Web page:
South African newsreel story about refugee camp for Polish children in South Africa.
Unused / unissued material - dates and locations unclear or unknown.
Title reads: "South Africa Provides Sanctuary".
Library shots of Poland in 1939 showing Polish refugees on roads. C/U Polish flag. Various shots of refugee camp for Polish children in South Africa. The South African Minister of the Interior visits the camp with his wife. More library shots: various C/Us of Polish servicemen marching.
South African newsreel story.
Amendment July 2016: A visitor to the site has informed us about the following history of Polish refugees in South Africa: Thousands of Poles were deported to the USSR in 1940-1, after the Red Army invaded Poland. Following the outbreak of the Soviet-German war in June 1941, talks began between Stalin and the Polish government in exile. These concluded with the signing of the Sikorski-Mayski agreement (30 July 1941). In August 1941, Soviet authorities issued an “amnesty” decree for Polish citizens.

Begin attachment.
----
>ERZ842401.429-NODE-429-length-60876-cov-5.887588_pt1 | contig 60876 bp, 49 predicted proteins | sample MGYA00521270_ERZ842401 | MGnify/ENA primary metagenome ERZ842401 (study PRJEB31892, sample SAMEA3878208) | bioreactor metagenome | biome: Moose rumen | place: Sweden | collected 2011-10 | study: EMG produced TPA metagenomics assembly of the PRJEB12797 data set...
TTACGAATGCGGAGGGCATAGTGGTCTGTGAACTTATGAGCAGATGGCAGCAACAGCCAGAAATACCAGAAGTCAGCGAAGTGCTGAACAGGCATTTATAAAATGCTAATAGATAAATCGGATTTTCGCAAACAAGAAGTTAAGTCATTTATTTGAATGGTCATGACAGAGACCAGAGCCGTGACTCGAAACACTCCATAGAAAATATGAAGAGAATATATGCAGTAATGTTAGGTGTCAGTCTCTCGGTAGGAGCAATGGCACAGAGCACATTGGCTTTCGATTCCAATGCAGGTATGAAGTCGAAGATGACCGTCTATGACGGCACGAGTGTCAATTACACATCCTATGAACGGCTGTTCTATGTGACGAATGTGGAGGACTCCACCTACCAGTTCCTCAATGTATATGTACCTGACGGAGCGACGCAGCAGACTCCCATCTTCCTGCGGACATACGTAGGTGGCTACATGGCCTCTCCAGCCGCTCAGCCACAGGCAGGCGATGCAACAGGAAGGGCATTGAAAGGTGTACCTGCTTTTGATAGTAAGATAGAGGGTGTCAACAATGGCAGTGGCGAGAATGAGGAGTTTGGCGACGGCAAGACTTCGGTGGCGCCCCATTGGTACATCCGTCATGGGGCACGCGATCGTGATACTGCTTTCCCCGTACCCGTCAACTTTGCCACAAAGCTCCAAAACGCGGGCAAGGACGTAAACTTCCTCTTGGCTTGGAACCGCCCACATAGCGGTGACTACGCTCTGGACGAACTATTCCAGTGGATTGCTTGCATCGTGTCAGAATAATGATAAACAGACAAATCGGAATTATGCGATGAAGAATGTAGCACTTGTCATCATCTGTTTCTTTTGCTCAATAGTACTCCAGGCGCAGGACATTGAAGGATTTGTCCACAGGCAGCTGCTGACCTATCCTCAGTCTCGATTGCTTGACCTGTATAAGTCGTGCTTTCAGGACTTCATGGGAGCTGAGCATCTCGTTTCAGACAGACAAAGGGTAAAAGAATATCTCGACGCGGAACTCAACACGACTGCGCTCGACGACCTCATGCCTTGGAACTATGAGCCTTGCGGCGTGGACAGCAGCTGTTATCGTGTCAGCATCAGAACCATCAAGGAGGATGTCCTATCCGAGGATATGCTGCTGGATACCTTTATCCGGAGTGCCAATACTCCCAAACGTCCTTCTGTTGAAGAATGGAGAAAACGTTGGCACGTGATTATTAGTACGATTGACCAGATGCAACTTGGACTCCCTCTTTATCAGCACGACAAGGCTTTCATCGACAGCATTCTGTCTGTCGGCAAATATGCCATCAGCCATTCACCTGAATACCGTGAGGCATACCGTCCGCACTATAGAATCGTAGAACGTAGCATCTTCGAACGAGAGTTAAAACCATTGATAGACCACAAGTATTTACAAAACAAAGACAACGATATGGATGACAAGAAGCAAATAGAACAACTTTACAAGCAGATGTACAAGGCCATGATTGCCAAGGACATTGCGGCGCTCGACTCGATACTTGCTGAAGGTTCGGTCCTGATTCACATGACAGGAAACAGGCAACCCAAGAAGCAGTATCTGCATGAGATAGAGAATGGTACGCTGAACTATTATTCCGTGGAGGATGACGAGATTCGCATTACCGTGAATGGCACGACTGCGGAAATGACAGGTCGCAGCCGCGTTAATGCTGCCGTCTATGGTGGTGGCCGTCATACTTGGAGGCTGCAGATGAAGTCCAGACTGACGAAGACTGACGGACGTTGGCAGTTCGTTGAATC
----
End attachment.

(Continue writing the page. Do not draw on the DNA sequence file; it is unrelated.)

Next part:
The Polish-Soviet agreement enabled the Polish Embassy to resume operations, and gave Polish people an opportunity to leave their places of exile. Moreover, it created a legal basis for the formation of the Polish Army in the USSR, under the command of Gen. Wladyslaw Anders (hence the name Anders’ Army). The army was a component of the Polish Armed Forces, subordinate to the government in London. The Polish Army (app. 76,000 people) was evacuated to Iran in 1942, along with around 40,000 Polish civilians. It was then that settlements were created for the civilians in Africa, Iran, India, Palestine, Mexico and New Zealand.